Viagra is not taxed in America. Viagra is also not a necessity. Tampons and other feminine hygiene products, however, are taxed in 38 out of 50 states due to the fact that they are seen as a “luxury item.” As a young woman living in 2018, it seems astounding that a naturally occurring monthly cycle is still a largely taboo subject in a modernized society. There has been a small nudge within state legislation to change this patriarchal ideology, however, this small nudge will not make a large impact immediately.
This is where Cora comes in. Cora is a feminine hygiene company based in California that recognizes tampons as a necessity instead of a luxury item. Cora believes that all women, regardless of socioeconomic status, deserve equal and fair access to feminine hygiene products. The Californian company pays the tax on their tampons bought online instead of putting the burden on the customer. Cora offers monthly subscriptions for these products, and they are also available at Target.
Photo by Gabriella Craig
More importantly than being a feminine hygiene company, Cora is a company based on feminist activism that provides empowerment and education for women worldwide. When a consumer purchases a month’s worth of products, Cora donates a month’s supply of pads and health education to young girls in need.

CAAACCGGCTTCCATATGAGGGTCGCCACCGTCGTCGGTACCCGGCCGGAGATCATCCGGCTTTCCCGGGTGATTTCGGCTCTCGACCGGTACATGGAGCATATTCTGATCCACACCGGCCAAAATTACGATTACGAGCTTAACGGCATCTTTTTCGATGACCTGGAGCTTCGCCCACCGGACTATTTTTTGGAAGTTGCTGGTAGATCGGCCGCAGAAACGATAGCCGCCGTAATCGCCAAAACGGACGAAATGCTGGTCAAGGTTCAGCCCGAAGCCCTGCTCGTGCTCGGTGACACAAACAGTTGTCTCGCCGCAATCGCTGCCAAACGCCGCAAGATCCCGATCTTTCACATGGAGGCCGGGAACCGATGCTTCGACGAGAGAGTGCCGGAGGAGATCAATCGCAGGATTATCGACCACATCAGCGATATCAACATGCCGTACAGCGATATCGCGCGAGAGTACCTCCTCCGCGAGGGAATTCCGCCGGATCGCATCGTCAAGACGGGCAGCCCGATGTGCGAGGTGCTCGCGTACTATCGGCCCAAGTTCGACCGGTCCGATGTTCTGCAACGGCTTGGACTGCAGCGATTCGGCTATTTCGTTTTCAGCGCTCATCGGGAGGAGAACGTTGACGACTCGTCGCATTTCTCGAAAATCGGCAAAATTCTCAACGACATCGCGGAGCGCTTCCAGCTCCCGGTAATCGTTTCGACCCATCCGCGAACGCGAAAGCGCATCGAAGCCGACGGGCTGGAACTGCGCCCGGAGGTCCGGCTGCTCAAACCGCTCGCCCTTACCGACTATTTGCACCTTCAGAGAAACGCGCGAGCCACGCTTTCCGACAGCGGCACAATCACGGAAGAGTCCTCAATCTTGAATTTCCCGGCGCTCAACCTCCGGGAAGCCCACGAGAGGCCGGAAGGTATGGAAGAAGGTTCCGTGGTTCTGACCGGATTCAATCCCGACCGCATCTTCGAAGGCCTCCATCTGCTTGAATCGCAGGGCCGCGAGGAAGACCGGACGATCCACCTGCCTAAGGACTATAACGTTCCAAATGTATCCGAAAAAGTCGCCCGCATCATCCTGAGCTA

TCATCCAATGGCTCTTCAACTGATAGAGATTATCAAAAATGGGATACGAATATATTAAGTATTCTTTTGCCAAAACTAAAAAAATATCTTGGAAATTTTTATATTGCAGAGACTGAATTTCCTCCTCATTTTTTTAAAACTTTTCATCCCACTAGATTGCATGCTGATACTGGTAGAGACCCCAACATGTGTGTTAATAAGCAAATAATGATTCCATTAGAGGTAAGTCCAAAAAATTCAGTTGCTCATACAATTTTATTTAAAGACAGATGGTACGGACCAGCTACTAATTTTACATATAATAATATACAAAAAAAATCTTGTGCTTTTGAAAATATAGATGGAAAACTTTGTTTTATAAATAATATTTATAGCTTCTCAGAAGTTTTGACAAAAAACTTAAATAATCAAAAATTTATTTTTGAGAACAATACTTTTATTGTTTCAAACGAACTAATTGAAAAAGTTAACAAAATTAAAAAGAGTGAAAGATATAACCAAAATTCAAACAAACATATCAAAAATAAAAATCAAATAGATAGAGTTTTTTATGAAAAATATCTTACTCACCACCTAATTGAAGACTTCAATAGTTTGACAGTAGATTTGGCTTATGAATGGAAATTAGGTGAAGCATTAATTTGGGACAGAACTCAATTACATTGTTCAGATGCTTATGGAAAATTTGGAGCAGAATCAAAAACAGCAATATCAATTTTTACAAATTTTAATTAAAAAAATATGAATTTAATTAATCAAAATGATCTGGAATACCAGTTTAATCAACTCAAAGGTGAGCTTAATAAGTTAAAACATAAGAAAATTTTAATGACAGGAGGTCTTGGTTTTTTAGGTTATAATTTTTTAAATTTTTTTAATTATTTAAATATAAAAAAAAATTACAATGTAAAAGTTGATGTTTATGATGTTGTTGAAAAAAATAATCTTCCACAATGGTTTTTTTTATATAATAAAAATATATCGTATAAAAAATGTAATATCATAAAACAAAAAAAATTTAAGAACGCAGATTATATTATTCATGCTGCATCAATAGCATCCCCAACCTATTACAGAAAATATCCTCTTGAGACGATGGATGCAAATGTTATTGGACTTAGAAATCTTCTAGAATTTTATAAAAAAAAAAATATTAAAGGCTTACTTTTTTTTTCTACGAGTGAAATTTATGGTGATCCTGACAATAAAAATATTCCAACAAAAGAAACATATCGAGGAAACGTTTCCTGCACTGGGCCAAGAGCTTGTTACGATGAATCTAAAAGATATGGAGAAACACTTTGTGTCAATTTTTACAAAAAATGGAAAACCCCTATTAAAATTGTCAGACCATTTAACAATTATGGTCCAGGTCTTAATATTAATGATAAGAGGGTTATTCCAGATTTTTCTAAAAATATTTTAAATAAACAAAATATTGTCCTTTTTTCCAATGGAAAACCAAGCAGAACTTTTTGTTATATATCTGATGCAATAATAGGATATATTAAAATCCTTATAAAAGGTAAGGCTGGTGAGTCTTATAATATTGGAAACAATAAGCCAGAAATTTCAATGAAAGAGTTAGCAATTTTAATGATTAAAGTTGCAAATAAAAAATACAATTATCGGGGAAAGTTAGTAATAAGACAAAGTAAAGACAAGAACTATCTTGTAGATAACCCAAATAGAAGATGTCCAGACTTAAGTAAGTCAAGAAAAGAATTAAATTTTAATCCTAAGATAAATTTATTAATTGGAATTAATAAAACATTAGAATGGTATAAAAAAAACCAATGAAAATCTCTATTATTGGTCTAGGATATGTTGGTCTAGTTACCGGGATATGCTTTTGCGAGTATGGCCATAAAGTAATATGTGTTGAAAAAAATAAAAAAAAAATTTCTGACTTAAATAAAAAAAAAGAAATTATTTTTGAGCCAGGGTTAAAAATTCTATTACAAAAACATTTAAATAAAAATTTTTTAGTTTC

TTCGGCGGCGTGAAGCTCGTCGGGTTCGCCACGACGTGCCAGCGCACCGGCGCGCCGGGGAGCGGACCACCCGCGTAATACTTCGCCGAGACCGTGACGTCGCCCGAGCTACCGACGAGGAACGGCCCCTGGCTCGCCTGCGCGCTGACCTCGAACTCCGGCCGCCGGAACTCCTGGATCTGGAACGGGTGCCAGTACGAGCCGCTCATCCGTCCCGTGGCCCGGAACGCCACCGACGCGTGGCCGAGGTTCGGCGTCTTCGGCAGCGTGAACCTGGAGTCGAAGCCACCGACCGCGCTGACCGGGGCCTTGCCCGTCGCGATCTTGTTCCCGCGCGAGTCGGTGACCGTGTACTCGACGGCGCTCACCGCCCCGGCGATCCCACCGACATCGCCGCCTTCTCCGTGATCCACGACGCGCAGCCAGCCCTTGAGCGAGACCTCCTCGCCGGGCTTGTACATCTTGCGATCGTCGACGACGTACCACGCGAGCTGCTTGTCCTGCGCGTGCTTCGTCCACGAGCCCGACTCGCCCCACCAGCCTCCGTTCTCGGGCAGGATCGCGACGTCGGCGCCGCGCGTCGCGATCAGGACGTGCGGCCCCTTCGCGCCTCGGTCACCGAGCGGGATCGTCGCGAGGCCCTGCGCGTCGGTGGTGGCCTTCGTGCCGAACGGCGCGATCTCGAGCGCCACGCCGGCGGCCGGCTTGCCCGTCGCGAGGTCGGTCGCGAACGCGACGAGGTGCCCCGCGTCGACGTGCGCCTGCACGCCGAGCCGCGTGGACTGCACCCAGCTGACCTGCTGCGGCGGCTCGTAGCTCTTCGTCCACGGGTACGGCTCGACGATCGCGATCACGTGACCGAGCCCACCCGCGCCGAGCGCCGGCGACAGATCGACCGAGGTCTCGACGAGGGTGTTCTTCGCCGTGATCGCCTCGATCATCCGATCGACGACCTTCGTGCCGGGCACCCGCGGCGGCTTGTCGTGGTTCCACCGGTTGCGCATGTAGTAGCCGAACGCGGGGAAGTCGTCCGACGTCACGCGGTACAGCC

Moreover, Cora partners with ZanaAfrica Foundation in Kenya, which aims to support adolescent girls by supplying reproductive health care as well as providing sanitary pads, and Aakar Innovations in India which produces affordable and environmentally friendly sanitary pads for women in India. Aakar also empowers local women in India by providing the resources for them to open and run the factories that produce these sanitary pads.
Cora’s influence on empowering women is also shown domestically. According to their website, 93% of the women Cora helps to employ are survivors of domestic abuse and sexual assault. Cora aims to help educate women, and provide assistance that aides women in getting out of unfortunate circumstances. Furthermore, Cora partners with nonprofits in the United States to provide period products to the 25 million women living under the poverty line who do not have access to consistent products.
Photo by Gabriella Craig
The tampon tax needs to be eliminated as it’s existence only continues to perpetuate the socioeconomic inequality seen between men and women. Cora’s generosity and support of women worldwide showcases the strides which need to be taken in order to come to full equality of the genders.
If you would like to learn more about the company, or you would like to try it out, you may do so here: https://cora.life